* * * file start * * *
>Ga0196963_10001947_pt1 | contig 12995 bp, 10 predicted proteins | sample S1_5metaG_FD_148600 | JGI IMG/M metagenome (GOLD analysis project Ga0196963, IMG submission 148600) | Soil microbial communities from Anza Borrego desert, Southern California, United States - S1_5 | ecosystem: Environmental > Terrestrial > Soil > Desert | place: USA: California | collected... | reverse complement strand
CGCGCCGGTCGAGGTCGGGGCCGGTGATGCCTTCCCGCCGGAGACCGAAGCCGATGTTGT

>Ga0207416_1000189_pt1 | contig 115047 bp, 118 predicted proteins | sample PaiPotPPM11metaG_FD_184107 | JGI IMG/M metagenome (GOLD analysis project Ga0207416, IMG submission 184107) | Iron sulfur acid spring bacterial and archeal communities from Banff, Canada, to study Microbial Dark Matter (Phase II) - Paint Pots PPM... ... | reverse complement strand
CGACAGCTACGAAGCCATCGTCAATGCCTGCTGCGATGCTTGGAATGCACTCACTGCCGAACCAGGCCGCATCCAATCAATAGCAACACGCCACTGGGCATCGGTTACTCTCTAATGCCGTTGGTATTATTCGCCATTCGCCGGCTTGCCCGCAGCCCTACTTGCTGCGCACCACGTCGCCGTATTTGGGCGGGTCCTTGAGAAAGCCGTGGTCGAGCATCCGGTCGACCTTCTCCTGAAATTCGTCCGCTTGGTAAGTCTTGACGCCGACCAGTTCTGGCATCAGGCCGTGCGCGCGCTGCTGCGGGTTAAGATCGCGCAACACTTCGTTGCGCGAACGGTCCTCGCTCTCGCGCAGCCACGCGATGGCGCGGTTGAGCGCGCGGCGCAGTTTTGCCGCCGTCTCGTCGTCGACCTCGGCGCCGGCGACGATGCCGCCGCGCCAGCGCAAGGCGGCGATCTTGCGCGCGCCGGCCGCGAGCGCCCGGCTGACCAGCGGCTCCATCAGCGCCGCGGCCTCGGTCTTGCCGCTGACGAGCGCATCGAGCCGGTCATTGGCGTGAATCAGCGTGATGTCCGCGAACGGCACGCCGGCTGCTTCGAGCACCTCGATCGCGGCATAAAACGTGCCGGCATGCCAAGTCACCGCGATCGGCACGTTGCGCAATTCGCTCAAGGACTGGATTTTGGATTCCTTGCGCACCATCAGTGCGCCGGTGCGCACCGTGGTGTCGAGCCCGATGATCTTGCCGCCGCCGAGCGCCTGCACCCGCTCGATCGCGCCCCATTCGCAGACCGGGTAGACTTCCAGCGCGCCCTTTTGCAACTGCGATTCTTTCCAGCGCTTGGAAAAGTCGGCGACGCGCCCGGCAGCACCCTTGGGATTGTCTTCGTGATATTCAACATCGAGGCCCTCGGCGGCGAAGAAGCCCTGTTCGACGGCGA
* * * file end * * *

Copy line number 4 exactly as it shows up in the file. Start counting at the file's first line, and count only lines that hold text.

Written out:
CGACAGCTACGAAGCCATCGTCAATGCCTGCTGCGATGCTTGGAATGCACTCACTGCCGAACCAGGCCGCATCCAATCAATAGCAACACGCCACTGGGCATCGGTTACTCTCTAATGCCGTTGGTATTATTCGCCATTCGCCGGCTTGCCCGCAGCCCTACTTGCTGCGCACCACGTCGCCGTATTTGGGCGGGTCCTTGAGAAAGCCGTGGTCGAGCATCCGGTCGACCTTCTCCTGAAATTCGTCCGCTTGGTAAGTCTTGACGCCGACCAGTTCTGGCATCAGGCCGTGCGCGCGCTGCTGCGGGTTAAGATCGCGCAACACTTCGTTGCGCGAACGGTCCTCGCTCTCGCGCAGCCACGCGATGGCGCGGTTGAGCGCGCGGCGCAGTTTTGCCGCCGTCTCGTCGTCGACCTCGGCGCCGGCGACGATGCCGCCGCGCCAGCGCAAGGCGGCGATCTTGCGCGCGCCGGCCGCGAGCGCCCGGCTGACCAGCGGCTCCATCAGCGCCGCGGCCTCGGTCTTGCCGCTGACGAGCGCATCGAGCCGGTCATTGGCGTGAATCAGCGTGATGTCCGCGAACGGCACGCCGGCTGCTTCGAGCACCTCGATCGCGGCATAAAACGTGCCGGCATGCCAAGTCACCGCGATCGGCACGTTGCGCAATTCGCTCAAGGACTGGATTTTGGATTCCTTGCGCACCATCAGTGCGCCGGTGCGCACCGTGGTGTCGAGCCCGATGATCTTGCCGCCGCCGAGCGCCTGCACCCGCTCGATCGCGCCCCATTCGCAGACCGGGTAGACTTCCAGCGCGCCCTTTTGCAACTGCGATTCTTTCCAGCGCTTGGAAAAGTCGGCGACGCGCCCGGCAGCACCCTTGGGATTGTCTTCGTGATATTCAACATCGAGGCCCTCGGCGGCGAAGAAGCCCTGTTCGACGGCGA